Yawgmoth’s Whimsy #333 – More UST Round 1 Play

Grand Prix GP Columbus July 30-August 1, 2010
Thursday, July 15th – We have the brackets. Play has begun, both online and off. This week, it’s Faeries versus Replenish, Mythic Conscription battles Deadguy Red, Corrupter Black takes on Academy, and Rec/Sur goes up against Necropotence. Time for some coverage!

We have the brackets. Play has begun, both online and off. This week, it’s Faeries versus Replenish, Mythic Conscription battles Deadguy Red, Corrupter Black takes on Academy, and Rec/Sur goes up against Necropotence. Time for some coverage!

What’s going on: I am going to run a tournament matching 32 of the best Standard legal decks of all time in a single elimination tournament. The idea is to find out if modern decks can run with the best historical decks. The event will play best of five matches, with two unsideboarded and up to three sideboarded matches. The decks chosen are a selection of the most famous historical decks, as played at the time.

The brackets and decklists can be found here.

Where possible, I’m playing these matches out online, on MTGO. It’s obviously not possible for some matches, of course, since many of these decks rely on cards that just don’t exist online. (Rishadan Port is a great example.) When necessary, I’ll end up playing these matches between my two accounts, but I’d prefer actual opponents. When I’m online and available, I’ll hang out in a room called UST. Just type “/join UST” in any window on MTGO. (Unfortunately, this week has been busy, and I haven’t been online often. I’ve also got conflicts Thursday and Friday, but I’ll keep trying.)

Faeries versus Replenish

This was left over from the last bracket, but I ran out of time last week. I thought this would be a tough battle, based on the first playtest game I played. However, a few more games made it obvious that the first game involved Replenish having a great draw, and Faeries had a really bad one. The rest of the games were just not that good / close / interesting.

Here’s a sample game. Faeries had Secluded Glen, Sunken Ruins, Faerie Conclave, Rune Snag, Bitterblossom, Spellstutter Spite, Mistbind Clique. Replenish did open with Mystic and Enlightened Tutor, Counterspell, lands and Parallax Wave — and even drew Rishadan Port turn 1. However, even with Port locking down one of Faeries’ lands for several turns, Faeries operated pretty well on two. Replenish tutored for Frantic Search and Attunement, and both were countered. Replenish did counter the Mistbind Clique, but that was pretty much irrelevant. It was already dying to the Bitterblossom.

I played a number of games. Replenish never came close to stealing a game.

Faeries advances.

Corrupter Black versus Academy

I took a lot of flak about allowing Affinity and Academy in the event. I think Affinity can be beaten, but Academy — well, the more I play it, the better it seems. I will admit that anything versus Academy was beginning to feel like Bambi vs. Godzilla. I was considering taking Academy out of the event, but decided to play out this match first, to see how bad it was.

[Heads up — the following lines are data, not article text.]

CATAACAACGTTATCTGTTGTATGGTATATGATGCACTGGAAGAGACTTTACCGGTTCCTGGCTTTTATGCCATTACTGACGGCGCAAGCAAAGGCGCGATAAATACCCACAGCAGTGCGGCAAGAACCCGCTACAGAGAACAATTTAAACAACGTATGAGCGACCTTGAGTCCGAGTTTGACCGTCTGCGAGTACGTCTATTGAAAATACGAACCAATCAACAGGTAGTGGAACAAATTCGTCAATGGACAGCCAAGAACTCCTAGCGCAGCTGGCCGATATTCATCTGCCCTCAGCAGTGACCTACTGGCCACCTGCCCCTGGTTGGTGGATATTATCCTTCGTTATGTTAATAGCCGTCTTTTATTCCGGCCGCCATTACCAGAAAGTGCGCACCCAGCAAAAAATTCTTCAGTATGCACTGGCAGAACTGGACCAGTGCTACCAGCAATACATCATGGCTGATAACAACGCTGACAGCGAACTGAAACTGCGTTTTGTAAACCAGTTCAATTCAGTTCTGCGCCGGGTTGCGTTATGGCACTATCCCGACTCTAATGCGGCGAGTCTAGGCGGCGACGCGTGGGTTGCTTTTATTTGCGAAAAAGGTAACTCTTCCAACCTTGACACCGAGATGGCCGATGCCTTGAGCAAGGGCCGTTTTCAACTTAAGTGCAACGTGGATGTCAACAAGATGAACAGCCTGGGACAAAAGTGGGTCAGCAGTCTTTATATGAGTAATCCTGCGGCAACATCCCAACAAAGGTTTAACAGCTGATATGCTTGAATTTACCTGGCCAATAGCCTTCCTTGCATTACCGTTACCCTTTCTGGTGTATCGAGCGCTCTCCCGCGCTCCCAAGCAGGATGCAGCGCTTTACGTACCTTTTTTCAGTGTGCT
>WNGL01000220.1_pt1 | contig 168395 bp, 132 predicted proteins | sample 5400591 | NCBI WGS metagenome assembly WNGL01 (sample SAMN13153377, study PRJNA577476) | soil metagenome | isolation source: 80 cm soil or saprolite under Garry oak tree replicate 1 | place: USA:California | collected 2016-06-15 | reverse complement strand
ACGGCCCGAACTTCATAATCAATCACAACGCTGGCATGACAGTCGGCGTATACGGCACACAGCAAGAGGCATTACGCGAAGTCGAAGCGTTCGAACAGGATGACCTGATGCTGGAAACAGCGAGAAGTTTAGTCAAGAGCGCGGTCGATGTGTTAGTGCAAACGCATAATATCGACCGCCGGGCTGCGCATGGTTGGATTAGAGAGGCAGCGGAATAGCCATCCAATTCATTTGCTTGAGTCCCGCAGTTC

The first couple of practice games were all Academy. I learned a few tricks — things like casting Diabolic Edict targeting Academy end of turn whenever CB had mana free. This was because Academy used Windfall to refill, and Windfall draws cards equal to the greatest number of cards in any player’s hand, so Corrupter Black needs to get rid of its hand — including the Diabolic Edicts.

Then there was this game.

CB: Spawning Pool, tapped, go
Academy: Lotus Petal, Mox Diamond discarding Blasted Landscape, tap Mox for Mana Vault, tap Vault for Vault, Scroll Rack, Academy, go. (One card — an Intuition – in hand.)
CB: Dark Ritual, Duress. (Academy taps the Academy, uses Scroll Rack to hide the Intuition in response, drawing Windfall, which is discarded to Duress.) Wasteland, killing Academy, cast Powder Keg, then sacrifice Powder Keg to kill Lotus Petal and Mox Diamond. Suddenly, Academy went from an insane position, with a Time Spiral next turn, to no lands, no hand, no colored mana and a tapped Mana Vault pinging away.

A few turns later, Academy got a colored mana and managed to cast Intuition for three Academies, played one and cast Windfall (for just three cards.) CB untapped, played Dark Ritual, Duress (Academy Brainstormed in response.) CB then played Yawgmoth’s Will, both Dark Rituals from the graveyard, the Powder Keg, the Wasteland (killing another Academy), cast Rapid Decay to remove three Tolarian Academies from the game, and finished by casting a Ravenous Rats.

Academy did not win that one.

I was still thinking of these as playtest, when I realized that Corrupter Black had just won three out of four, then Academy got another turn 2 kill on the play. I decided to call it 1-1 for unsideboarded games and move on to the sideboarding. Academy brought in the two Power Sinks for two Twiddles. Corrupter Black took out all the anti-creature stuff (the Diabolic Edicts, the Bottle Gnomes and the super-slow Corpse Dance) and brought in anything faster — the Persecute, the Negators, two Rapid Decays, the Hatred and a Carrion Beetles (it’s a one-drop, after all).

The match became a best two out of three.

Post sideboard was stupid lucky for CB. Academy mulliganed two garbage hands, then played Remote Island. CB started with Swamp, Dark Ritual, Stupor. Its next turn was Wasteland, kill Academy, Ritual, Phyrexian Negator. Academy managed to play a Blasted Landscape turn 3, and cycle another turn 4, but that was it.